GRANITE PEAK PUBLICATIONS: Books accompanying travelers to the Park since 2002

A Feast for the Senses

The name Yellowstone National Park conjures up visions of geysers, bears, and bison. But one pleasure for the senses that we can’t show you in pictures is the clear, dry air of Wyoming. And since summer 2004, overnight visitors to Old Faithful have been able to appreciate the fantastic night sky as they had not seen it for a century, because of new anti-glare light fixtures.

Nobody has written about the air there better than the author of the novel The Virginian. In 1891, Owen Wister wrote this about a summer night:

I have tested the power of the moon by consulting the second hand of my watch and reading a letter with rapid ease. But that’s a poor mathematical way to talk or think about such magic. And all through the still air, the clean sharp odor of the sage. Not dusty, as it smells at noon, but cool, like something a fairy would give you to make you suddenly well. Nobody, nobody who lives on the Atlantic strip, has a notion of what sunrise and sunset and moonlight can be in their native land till they have come here to see.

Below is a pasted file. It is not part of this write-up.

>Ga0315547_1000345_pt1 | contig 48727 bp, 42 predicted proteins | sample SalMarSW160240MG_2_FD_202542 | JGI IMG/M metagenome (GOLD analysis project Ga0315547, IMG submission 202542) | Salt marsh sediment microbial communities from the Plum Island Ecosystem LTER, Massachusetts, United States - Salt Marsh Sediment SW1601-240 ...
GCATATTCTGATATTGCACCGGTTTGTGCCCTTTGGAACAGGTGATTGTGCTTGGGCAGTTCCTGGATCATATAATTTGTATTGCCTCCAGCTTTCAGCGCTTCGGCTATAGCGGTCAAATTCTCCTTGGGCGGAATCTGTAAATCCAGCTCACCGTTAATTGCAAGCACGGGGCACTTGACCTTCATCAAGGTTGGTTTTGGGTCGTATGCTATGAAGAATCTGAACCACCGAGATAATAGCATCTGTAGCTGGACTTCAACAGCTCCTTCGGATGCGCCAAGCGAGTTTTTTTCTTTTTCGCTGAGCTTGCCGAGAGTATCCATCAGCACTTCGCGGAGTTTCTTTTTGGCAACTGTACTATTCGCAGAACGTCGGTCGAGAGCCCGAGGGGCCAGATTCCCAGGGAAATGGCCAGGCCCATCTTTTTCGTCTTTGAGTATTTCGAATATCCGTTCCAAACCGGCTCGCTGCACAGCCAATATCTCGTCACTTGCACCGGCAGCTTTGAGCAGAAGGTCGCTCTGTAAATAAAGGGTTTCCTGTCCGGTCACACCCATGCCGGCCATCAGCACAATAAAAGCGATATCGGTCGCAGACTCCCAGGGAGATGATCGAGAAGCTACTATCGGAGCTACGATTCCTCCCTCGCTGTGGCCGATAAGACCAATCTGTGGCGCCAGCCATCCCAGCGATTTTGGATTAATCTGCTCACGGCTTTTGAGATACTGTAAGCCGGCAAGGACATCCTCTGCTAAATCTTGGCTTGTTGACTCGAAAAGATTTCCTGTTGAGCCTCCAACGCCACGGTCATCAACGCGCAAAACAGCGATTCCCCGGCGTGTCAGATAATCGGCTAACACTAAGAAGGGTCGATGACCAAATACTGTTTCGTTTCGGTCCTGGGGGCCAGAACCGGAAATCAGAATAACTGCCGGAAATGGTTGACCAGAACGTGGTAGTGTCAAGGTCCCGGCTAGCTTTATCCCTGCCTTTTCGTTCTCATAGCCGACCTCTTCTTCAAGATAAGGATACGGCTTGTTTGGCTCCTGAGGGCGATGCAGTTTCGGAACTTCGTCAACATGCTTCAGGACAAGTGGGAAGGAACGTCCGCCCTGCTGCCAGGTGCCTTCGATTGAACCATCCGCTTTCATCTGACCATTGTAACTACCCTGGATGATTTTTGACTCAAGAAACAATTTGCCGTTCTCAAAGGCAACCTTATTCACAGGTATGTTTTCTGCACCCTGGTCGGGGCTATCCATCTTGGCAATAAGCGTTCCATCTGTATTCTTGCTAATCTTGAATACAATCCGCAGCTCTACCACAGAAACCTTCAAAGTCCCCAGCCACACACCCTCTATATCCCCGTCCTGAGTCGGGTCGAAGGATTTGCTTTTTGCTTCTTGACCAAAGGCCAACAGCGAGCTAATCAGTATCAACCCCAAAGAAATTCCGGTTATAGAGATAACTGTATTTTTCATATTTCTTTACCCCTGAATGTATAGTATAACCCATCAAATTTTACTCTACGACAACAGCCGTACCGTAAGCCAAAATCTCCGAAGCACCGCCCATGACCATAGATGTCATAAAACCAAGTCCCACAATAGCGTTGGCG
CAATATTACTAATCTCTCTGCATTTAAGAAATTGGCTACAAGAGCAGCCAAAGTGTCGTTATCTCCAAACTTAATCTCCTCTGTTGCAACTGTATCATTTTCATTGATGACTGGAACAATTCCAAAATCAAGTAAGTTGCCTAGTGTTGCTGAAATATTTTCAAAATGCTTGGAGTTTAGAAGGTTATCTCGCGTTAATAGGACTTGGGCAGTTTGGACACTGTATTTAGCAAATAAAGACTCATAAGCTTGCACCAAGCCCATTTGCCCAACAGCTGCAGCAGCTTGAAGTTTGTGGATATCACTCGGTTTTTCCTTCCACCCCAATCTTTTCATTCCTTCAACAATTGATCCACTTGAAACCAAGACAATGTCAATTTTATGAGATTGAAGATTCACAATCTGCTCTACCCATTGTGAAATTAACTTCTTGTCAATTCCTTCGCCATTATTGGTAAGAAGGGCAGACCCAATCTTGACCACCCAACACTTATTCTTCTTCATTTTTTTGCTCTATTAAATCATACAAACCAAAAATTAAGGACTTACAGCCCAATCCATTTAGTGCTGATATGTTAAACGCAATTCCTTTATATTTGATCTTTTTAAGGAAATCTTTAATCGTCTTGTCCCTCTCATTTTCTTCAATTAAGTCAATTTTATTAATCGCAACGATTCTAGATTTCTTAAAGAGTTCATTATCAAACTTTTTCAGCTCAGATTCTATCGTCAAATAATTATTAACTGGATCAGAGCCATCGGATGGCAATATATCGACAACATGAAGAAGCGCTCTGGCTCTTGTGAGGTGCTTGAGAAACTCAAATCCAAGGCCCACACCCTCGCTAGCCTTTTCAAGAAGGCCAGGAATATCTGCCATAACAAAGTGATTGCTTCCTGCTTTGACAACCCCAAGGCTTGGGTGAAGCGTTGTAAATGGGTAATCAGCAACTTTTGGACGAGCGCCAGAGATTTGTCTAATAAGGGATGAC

What about sensations for the ears?

Maybe my favorite is the quality silence I can find by taking a short walk away from a road or settled area in Yellowstone. No background roar of engines interrupts it. Just the song of a chickadee or the wind in the trees or water falling over rocks in a creek.

Geyser sounds can be a fascinating part of a visit. Grand Geyser, for one, begins its eruption with an underground roar and continues with the loud whoosh of powerfully ejected water. Or catch an eruption of Tilt Geyser, which ends with a suck and a gurgle as its water disappears back into the ground.

The bark of a coyote is common during Yellowstone’s evenings. Some fortunate visitors are also hearing wolves howl—a free and eerie sound unlike any other.

What smells does Yellowstone provide?

There’s the strong but pleasant “clean, sharp odor” when you crush a leaf of sagebrush. Or in the geyser basins—many people think the odor of hydrogen sulfide smells like rotten eggs; others of us enjoy it as another unique part of a Yellowstone experience, an ingredient in the feast for the senses.

IN THE GUIDEBOOK: Can you get close enough to the brink of the 308-foot (93 m) Lower Falls of the Yellowstone to feel its mist and experience its impressive power? See page 184 of the fifth edition.

Revised May 19, 2017. Copyright Janet Chapple. All Rights Reserved.

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